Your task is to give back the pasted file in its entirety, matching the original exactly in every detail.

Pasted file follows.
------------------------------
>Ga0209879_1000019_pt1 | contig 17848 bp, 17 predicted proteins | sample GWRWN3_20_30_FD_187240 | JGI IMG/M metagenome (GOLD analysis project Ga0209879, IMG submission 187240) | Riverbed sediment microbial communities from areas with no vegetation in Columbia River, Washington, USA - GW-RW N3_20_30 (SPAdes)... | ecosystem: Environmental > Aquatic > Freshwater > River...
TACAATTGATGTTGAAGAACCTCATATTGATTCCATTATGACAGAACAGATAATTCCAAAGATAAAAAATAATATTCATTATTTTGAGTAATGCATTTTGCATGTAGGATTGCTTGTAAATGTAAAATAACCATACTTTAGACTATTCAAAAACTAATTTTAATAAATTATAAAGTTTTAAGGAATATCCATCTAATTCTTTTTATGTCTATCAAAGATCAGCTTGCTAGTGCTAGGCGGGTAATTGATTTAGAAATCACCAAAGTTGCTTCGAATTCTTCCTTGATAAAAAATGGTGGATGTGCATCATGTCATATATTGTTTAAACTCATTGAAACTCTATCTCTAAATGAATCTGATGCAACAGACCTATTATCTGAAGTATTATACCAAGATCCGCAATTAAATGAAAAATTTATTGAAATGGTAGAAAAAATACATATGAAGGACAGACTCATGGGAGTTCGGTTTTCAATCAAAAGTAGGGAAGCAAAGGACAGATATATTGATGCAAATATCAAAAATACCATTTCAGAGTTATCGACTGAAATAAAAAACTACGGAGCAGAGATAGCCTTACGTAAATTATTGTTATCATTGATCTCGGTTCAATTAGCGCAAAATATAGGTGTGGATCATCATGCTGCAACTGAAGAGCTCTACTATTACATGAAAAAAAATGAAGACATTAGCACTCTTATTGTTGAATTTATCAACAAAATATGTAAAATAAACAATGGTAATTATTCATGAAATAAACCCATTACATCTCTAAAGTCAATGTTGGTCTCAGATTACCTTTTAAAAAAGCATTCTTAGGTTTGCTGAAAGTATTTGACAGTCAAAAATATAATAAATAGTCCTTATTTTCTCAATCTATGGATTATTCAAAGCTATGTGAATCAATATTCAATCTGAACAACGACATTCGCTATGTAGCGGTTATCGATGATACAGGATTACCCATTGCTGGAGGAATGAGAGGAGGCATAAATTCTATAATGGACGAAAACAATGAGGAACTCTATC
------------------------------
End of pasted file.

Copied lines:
>Ga0209879_1000019_pt1 | contig 17848 bp, 17 predicted proteins | sample GWRWN3_20_30_FD_187240 | JGI IMG/M metagenome (GOLD analysis project Ga0209879, IMG submission 187240) | Riverbed sediment microbial communities from areas with no vegetation in Columbia River, Washington, USA - GW-RW N3_20_30 (SPAdes)... | ecosystem: Environmental > Aquatic > Freshwater > River...
TACAATTGATGTTGAAGAACCTCATATTGATTCCATTATGACAGAACAGATAATTCCAAAGATAAAAAATAATATTCATTATTTTGAGTAATGCATTTTGCATGTAGGATTGCTTGTAAATGTAAAATAACCATACTTTAGACTATTCAAAAACTAATTTTAATAAATTATAAAGTTTTAAGGAATATCCATCTAATTCTTTTTATGTCTATCAAAGATCAGCTTGCTAGTGCTAGGCGGGTAATTGATTTAGAAATCACCAAAGTTGCTTCGAATTCTTCCTTGATAAAAAATGGTGGATGTGCATCATGTCATATATTGTTTAAACTCATTGAAACTCTATCTCTAAATGAATCTGATGCAACAGACCTATTATCTGAAGTATTATACCAAGATCCGCAATTAAATGAAAAATTTATTGAAATGGTAGAAAAAATACATATGAAGGACAGACTCATGGGAGTTCGGTTTTCAATCAAAAGTAGGGAAGCAAAGGACAGATATATTGATGCAAATATCAAAAATACCATTTCAGAGTTATCGACTGAAATAAAAAACTACGGAGCAGAGATAGCCTTACGTAAATTATTGTTATCATTGATCTCGGTTCAATTAGCGCAAAATATAGGTGTGGATCATCATGCTGCAACTGAAGAGCTCTACTATTACATGAAAAAAAATGAAGACATTAGCACTCTTATTGTTGAATTTATCAACAAAATATGTAAAATAAACAATGGTAATTATTCATGAAATAAACCCATTACATCTCTAAAGTCAATGTTGGTCTCAGATTACCTTTTAAAAAAGCATTCTTAGGTTTGCTGAAAGTATTTGACAGTCAAAAATATAATAAATAGTCCTTATTTTCTCAATCTATGGATTATTCAAAGCTATGTGAATCAATATTCAATCTGAACAACGACATTCGCTATGTAGCGGTTATCGATGATACAGGATTACCCATTGCTGGAGGAATGAGAGGAGGCATAAATTCTATAATGGACGAAAACAATGAGGAACTCTATC